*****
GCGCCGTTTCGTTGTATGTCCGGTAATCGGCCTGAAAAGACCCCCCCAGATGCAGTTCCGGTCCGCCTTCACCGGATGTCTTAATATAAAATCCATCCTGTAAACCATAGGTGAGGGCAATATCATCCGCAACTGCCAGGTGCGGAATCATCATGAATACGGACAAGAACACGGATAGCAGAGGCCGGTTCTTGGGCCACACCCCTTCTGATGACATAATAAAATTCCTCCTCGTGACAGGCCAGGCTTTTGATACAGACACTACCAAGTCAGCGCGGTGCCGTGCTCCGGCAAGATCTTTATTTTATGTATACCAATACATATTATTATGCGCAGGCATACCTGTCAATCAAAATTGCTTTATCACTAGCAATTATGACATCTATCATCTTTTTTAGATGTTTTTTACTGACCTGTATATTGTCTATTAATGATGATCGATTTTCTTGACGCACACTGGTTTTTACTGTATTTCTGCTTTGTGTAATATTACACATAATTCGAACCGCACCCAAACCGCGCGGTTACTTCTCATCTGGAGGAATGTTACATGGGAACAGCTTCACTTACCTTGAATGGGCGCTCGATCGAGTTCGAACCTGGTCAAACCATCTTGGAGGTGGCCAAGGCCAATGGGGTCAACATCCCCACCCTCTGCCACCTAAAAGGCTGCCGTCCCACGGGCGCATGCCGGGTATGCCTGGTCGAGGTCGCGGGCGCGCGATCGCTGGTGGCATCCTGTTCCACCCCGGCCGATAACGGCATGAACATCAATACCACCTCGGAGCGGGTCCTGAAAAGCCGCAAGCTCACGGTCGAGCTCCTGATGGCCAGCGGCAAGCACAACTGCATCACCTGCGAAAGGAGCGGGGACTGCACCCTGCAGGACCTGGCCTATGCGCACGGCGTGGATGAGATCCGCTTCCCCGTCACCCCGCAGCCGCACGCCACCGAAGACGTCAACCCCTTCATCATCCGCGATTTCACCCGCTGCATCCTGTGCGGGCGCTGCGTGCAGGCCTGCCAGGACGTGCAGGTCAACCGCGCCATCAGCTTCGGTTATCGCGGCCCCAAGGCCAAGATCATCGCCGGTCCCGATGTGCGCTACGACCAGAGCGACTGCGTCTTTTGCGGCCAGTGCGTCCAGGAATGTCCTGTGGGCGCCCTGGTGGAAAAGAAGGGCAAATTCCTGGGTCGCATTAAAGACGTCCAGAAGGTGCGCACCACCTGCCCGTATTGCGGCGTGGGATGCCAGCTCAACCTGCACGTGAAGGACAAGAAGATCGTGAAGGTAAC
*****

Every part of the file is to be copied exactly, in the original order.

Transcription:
GCGCCGTTTCGTTGTATGTCCGGTAATCGGCCTGAAAAGACCCCCCCAGATGCAGTTCCGGTCCGCCTTCACCGGATGTCTTAATATAAAATCCATCCTGTAAACCATAGGTGAGGGCAATATCATCCGCAACTGCCAGGTGCGGAATCATCATGAATACGGACAAGAACACGGATAGCAGAGGCCGGTTCTTGGGCCACACCCCTTCTGATGACATAATAAAATTCCTCCTCGTGACAGGCCAGGCTTTTGATACAGACACTACCAAGTCAGCGCGGTGCCGTGCTCCGGCAAGATCTTTATTTTATGTATACCAATACATATTATTATGCGCAGGCATACCTGTCAATCAAAATTGCTTTATCACTAGCAATTATGACATCTATCATCTTTTTTAGATGTTTTTTACTGACCTGTATATTGTCTATTAATGATGATCGATTTTCTTGACGCACACTGGTTTTTACTGTATTTCTGCTTTGTGTAATATTACACATAATTCGAACCGCACCCAAACCGCGCGGTTACTTCTCATCTGGAGGAATGTTACATGGGAACAGCTTCACTTACCTTGAATGGGCGCTCGATCGAGTTCGAACCTGGTCAAACCATCTTGGAGGTGGCCAAGGCCAATGGGGTCAACATCCCCACCCTCTGCCACCTAAAAGGCTGCCGTCCCACGGGCGCATGCCGGGTATGCCTGGTCGAGGTCGCGGGCGCGCGATCGCTGGTGGCATCCTGTTCCACCCCGGCCGATAACGGCATGAACATCAATACCACCTCGGAGCGGGTCCTGAAAAGCCGCAAGCTCACGGTCGAGCTCCTGATGGCCAGCGGCAAGCACAACTGCATCACCTGCGAAAGGAGCGGGGACTGCACCCTGCAGGACCTGGCCTATGCGCACGGCGTGGATGAGATCCGCTTCCCCGTCACCCCGCAGCCGCACGCCACCGAAGACGTCAACCCCTTCATCATCCGCGATTTCACCCGCTGCATCCTGTGCGGGCGCTGCGTGCAGGCCTGCCAGGACGTGCAGGTCAACCGCGCCATCAGCTTCGGTTATCGCGGCCCCAAGGCCAAGATCATCGCCGGTCCCGATGTGCGCTACGACCAGAGCGACTGCGTCTTTTGCGGCCAGTGCGTCCAGGAATGTCCTGTGGGCGCCCTGGTGGAAAAGAAGGGCAAATTCCTGGGTCGCATTAAAGACGTCCAGAAGGTGCGCACCACCTGCCCGTATTGCGGCGTGGGATGCCAGCTCAACCTGCACGTGAAGGACAAGAAGATCGTGAAGGTAAC